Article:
The Barnard Club of Houston, formed five years ago, has kept the Barnard connection alive for alumnae, parents, and prospective students as it provides exciting events for this region. Recent activities have included a reception with Jennifer Fondiller ’88, dean of admissions, and Nanette DiLauro, director of financial aid, and a seminar on personal finance with Manisha Thakor, author of On My Own Two Feet. The latter event also served as the first meeting of a new book club. With slightly under 150 alumnae in the greater Houston area, this club is a wonderful example to other areas in the country where the number of alumnae is relatively small. If you are interested in getting together with Barnard alumnae in your area, or would like to talk about your club, please contact Susannah Goldstein, manager of regional alumnae programs at 212.854.0572 or email@example.com.
Barack Obama from the Great American series, by Baret Boisson
Since Debora Spar was officially inaugurated as president of Barnard College in October, she has brought her vision for Barnard to alumnae near and far, and returned to Morningside Heights with news of the vitality of our regional communities.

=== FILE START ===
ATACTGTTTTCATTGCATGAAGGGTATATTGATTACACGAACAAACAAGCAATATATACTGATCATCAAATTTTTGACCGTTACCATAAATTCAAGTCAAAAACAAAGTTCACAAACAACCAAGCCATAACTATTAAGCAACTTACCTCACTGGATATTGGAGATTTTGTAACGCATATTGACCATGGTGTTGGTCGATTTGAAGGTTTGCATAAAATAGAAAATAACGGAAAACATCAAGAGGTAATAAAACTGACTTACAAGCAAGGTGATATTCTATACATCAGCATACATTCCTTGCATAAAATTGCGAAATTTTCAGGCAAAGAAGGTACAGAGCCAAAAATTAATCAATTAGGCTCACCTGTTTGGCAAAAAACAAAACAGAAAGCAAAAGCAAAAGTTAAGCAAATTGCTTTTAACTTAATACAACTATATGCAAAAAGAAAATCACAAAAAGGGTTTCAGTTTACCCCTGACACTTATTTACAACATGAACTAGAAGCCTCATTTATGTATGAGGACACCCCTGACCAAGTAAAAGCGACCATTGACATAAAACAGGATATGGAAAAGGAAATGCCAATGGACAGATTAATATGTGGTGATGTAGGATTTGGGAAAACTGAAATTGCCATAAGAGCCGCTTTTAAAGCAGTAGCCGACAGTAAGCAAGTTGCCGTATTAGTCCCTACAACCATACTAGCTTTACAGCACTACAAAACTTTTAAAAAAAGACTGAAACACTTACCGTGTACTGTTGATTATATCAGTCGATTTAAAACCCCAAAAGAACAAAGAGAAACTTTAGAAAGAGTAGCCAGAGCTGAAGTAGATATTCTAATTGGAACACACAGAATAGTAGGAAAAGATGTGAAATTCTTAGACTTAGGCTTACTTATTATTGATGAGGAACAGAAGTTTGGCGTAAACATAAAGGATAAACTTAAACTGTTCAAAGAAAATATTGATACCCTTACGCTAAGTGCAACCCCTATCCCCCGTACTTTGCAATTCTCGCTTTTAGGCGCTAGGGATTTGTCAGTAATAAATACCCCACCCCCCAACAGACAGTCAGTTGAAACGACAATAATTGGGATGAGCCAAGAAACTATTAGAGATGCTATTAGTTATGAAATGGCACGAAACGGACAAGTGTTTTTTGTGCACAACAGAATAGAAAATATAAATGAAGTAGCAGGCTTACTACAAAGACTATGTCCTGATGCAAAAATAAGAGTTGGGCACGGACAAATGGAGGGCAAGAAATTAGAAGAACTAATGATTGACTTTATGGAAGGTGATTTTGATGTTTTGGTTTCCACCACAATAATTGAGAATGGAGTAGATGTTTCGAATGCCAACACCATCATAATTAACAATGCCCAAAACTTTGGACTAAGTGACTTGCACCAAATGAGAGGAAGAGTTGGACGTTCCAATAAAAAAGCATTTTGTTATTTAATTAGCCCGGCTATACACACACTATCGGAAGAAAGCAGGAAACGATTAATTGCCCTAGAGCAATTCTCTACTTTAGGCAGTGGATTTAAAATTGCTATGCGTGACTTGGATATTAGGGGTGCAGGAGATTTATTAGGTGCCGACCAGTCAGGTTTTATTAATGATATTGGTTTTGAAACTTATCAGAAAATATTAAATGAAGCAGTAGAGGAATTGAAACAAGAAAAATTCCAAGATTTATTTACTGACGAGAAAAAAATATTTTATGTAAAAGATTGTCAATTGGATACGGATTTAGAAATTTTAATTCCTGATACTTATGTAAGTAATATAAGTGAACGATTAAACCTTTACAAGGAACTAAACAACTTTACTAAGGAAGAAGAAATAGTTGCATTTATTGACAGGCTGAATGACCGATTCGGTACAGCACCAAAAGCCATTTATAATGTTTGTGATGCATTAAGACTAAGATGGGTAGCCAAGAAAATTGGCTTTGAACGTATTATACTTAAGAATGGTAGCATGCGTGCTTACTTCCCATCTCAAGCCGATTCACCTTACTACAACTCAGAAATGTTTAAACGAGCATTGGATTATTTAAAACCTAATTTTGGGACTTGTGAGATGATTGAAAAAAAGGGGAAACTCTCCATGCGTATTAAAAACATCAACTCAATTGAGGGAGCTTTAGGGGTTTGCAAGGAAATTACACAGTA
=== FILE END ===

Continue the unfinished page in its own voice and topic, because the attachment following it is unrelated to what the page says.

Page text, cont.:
Recent receptions in Washington, D.C., Boston, Los Angeles, and San Francisco were standing-room-only gatherings with alumnae having the opportunity to get acquainted with the new president. Hosted by Elizabeth Wylie Galvin ’74, Lois Champy ’67, Linda Levinson ’62, and Toby Levy ’72, respectively, these receptions were lively events where the president took questions from alumnae on a broad range of topics: Barnard’s place in Morningside Heights and the president’s goal of an international community radiating from the College, the progress of the Nexus construction, art on campus, women in leadership roles, attracting an even stronger coterie of talented and diverse faculty members, and ensuring that our students have access to financial aid.
President Spar took a historic tour of Asia this spring as Barnard proudly hosted the Kang Tongbi Commemorative Symposium: Women Changing China, in Beijing. The symposium on women’s leadership in China was named in honor of the first Chinese woman to attend Barnard more than 100 years ago. Moderated by President Spar, the symposium featured esteemed panelists Wu Qing, Yan Geling, Yang Lan, and Ruby Yang, and attracted more than 200 attendees, including alumnae, diplomats, parents, prospective students, university professors and officers, and many members of the media.
Prior to her stop in Beijing, President Spar went to Hong Kong where she visited with alumnae at a reception hosted by Eizelle Taino ’95. After the symposium, Spar became the first Barnard president to visit Korea. While in Seoul, she met the first Korean students to attend Barnard, Choon-Nan Lee Yoon ’51 and Ok-Yul Kim ’55 at a reception hosted by Young Ja Kim Hur ’72.